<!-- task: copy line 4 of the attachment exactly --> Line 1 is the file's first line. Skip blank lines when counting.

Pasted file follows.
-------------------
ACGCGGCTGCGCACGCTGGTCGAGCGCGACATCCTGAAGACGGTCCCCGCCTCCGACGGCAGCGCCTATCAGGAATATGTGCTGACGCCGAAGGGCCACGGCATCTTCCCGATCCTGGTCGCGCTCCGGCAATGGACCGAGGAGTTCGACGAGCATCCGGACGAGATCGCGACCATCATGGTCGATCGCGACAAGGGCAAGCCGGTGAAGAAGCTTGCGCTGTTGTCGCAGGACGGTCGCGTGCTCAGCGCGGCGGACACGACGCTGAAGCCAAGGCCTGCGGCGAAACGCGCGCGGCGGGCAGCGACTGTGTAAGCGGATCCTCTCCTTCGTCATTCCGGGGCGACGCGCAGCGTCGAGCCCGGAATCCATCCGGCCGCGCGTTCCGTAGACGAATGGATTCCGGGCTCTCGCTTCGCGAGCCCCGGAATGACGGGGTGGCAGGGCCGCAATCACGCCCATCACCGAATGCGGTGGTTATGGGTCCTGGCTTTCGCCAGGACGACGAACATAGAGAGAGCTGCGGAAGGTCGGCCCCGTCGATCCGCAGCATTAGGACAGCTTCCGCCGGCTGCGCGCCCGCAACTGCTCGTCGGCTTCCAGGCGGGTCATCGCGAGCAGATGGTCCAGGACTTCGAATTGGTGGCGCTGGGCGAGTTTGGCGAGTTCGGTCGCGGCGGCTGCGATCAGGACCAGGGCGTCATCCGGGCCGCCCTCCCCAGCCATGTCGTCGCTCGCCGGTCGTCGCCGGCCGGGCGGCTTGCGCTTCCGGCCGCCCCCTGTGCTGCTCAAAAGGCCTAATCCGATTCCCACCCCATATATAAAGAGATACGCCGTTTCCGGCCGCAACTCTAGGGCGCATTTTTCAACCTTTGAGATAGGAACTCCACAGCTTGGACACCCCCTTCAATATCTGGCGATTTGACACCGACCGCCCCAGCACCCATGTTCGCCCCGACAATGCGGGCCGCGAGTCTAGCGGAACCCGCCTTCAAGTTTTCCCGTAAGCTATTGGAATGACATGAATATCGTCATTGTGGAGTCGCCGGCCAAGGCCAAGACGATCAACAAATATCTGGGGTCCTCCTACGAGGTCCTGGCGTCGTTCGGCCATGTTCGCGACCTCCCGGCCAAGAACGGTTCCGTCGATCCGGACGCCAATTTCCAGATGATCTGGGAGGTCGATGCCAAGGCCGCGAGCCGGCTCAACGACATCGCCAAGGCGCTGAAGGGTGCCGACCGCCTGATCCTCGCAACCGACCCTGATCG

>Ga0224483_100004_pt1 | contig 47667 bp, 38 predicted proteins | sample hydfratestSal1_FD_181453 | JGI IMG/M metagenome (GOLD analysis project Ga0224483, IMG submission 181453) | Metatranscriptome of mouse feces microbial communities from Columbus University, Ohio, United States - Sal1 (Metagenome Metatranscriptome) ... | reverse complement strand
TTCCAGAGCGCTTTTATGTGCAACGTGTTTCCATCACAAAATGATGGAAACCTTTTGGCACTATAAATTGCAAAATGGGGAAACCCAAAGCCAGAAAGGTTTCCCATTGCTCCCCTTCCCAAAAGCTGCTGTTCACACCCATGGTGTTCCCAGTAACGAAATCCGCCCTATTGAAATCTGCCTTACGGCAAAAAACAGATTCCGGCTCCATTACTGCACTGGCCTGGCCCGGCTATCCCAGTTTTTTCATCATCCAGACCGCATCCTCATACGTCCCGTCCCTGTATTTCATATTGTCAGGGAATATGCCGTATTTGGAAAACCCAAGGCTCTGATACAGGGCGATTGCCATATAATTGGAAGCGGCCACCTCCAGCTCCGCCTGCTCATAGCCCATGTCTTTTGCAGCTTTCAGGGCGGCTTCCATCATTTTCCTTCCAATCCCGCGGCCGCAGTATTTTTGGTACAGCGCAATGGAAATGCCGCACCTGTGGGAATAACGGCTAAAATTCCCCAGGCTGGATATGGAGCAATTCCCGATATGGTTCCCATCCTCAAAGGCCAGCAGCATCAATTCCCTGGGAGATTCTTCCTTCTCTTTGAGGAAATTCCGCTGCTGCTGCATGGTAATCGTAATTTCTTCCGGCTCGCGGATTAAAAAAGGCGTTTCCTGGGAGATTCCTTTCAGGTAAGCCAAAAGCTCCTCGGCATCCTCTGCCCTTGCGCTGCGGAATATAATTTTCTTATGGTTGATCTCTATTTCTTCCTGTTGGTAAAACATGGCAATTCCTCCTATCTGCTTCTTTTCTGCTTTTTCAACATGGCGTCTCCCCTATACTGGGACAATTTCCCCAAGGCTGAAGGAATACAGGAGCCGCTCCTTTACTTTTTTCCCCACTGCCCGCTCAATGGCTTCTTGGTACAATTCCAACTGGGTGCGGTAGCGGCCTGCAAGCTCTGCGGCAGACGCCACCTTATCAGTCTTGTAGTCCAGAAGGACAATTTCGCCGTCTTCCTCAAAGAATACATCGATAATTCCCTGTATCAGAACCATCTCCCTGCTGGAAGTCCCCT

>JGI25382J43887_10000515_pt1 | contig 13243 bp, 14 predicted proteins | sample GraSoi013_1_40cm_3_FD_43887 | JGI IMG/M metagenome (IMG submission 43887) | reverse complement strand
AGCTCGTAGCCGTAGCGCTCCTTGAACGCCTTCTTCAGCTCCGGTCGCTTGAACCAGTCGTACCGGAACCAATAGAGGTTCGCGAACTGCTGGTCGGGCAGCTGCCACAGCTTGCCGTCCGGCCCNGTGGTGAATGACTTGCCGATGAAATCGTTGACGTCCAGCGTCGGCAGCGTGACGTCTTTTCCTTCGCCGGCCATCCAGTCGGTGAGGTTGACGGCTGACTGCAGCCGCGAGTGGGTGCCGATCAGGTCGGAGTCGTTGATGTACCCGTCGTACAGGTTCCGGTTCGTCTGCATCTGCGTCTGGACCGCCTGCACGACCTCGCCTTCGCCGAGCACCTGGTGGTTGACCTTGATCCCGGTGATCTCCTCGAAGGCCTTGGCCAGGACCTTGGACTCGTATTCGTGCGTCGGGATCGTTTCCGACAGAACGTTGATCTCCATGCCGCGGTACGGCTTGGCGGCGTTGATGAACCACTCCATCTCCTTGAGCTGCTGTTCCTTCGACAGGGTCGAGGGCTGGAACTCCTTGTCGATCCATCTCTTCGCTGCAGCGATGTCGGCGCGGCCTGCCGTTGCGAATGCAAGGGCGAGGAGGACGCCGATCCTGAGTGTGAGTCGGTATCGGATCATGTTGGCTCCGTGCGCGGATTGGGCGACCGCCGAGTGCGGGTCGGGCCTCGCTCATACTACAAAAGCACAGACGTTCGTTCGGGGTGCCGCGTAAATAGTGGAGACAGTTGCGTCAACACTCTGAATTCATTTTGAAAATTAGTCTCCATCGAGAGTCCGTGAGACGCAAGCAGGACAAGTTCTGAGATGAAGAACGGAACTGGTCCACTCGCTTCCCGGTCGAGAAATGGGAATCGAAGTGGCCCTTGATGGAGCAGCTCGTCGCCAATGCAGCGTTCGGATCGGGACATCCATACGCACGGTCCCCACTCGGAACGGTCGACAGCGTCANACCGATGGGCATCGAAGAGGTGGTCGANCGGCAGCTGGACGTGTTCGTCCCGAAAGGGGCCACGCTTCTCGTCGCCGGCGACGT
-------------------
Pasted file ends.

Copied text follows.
>JGI25382J43887_10000515_pt1 | contig 13243 bp, 14 predicted proteins | sample GraSoi013_1_40cm_3_FD_43887 | JGI IMG/M metagenome (IMG submission 43887) | reverse complement strand